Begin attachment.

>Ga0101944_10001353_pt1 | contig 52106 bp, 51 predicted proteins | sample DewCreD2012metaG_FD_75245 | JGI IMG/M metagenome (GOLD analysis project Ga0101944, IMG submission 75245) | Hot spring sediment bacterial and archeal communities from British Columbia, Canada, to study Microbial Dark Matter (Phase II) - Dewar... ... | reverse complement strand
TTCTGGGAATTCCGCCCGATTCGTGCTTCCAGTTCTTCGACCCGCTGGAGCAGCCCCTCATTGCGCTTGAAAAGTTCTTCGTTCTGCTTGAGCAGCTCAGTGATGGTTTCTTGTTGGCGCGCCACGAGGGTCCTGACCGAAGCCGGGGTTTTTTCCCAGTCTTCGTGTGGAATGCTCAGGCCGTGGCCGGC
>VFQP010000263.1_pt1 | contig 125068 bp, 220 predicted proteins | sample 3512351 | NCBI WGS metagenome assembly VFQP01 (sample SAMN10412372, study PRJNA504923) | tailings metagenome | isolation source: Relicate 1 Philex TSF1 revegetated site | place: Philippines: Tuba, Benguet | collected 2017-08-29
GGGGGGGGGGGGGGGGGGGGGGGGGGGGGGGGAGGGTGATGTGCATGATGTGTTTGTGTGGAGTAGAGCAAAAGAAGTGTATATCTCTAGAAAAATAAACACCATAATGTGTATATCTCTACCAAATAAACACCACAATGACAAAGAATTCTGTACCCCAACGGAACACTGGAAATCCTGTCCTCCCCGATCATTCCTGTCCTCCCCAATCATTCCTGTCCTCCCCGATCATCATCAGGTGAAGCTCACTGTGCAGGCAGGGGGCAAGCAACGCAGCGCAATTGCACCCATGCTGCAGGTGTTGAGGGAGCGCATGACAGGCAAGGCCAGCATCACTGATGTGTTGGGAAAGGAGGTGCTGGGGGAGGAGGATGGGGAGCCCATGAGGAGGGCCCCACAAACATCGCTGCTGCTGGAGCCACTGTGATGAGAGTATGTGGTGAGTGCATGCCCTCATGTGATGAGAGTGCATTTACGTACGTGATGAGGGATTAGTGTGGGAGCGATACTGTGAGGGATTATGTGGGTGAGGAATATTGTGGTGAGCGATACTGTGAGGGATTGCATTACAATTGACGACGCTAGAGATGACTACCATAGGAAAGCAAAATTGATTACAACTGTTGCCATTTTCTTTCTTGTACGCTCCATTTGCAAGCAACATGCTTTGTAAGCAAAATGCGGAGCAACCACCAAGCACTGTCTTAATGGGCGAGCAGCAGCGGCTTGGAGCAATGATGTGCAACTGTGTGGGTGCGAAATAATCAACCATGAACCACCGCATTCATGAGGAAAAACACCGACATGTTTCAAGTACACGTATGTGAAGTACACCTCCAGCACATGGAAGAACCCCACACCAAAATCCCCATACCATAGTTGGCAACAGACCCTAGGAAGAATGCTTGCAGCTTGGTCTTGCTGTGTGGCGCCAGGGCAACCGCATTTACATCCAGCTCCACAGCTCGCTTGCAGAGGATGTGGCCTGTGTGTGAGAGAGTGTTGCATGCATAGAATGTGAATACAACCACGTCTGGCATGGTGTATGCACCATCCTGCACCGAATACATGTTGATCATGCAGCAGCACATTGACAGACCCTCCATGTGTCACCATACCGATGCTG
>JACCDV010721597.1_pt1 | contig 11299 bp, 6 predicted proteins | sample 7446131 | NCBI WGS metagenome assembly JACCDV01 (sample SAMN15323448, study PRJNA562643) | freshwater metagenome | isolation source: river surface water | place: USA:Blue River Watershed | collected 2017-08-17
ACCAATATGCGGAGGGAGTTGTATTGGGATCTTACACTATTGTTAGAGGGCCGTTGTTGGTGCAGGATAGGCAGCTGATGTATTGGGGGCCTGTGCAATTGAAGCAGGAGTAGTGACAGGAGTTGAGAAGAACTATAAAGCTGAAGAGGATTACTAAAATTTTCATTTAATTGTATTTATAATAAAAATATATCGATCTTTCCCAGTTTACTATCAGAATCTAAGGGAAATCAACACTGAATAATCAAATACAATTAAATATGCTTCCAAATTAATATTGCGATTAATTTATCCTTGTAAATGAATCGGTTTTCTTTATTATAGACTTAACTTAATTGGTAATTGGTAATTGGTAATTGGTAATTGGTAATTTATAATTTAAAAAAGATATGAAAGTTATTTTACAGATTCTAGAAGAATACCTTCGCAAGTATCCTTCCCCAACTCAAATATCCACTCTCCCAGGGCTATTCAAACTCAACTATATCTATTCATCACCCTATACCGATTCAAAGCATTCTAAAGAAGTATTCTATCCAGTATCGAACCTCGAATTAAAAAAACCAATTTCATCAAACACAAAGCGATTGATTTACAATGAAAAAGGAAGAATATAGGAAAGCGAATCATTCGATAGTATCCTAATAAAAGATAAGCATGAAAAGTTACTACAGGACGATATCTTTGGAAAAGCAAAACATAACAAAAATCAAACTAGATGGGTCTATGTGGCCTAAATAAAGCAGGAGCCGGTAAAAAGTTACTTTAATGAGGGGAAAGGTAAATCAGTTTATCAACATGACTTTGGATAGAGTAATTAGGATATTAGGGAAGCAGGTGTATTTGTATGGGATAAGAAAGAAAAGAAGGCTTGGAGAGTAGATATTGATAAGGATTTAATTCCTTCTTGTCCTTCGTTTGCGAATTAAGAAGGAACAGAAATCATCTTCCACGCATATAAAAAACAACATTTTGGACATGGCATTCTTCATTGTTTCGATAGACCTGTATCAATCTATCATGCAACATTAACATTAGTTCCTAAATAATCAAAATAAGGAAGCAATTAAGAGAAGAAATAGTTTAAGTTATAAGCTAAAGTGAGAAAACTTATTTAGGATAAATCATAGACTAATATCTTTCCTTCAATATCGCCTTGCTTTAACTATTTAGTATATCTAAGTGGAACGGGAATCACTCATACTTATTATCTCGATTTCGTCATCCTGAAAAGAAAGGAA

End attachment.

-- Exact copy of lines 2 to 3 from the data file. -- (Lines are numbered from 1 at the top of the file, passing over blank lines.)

TTCTGGGAATTCCGCCCGATTCGTGCTTCCAGTTCTTCGACCCGCTGGAGCAGCCCCTCATTGCGCTTGAAAAGTTCTTCGTTCTGCTTGAGCAGCTCAGTGATGGTTTCTTGTTGGCGCGCCACGAGGGTCCTGACCGAAGCCGGGGTTTTTTCCCAGTCTTCGTGTGGAATGCTCAGGCCGTGGCCGGC
>VFQP010000263.1_pt1 | contig 125068 bp, 220 predicted proteins | sample 3512351 | NCBI WGS metagenome assembly VFQP01 (sample SAMN10412372, study PRJNA504923) | tailings metagenome | isolation source: Relicate 1 Philex TSF1 revegetated site | place: Philippines: Tuba, Benguet | collected 2017-08-29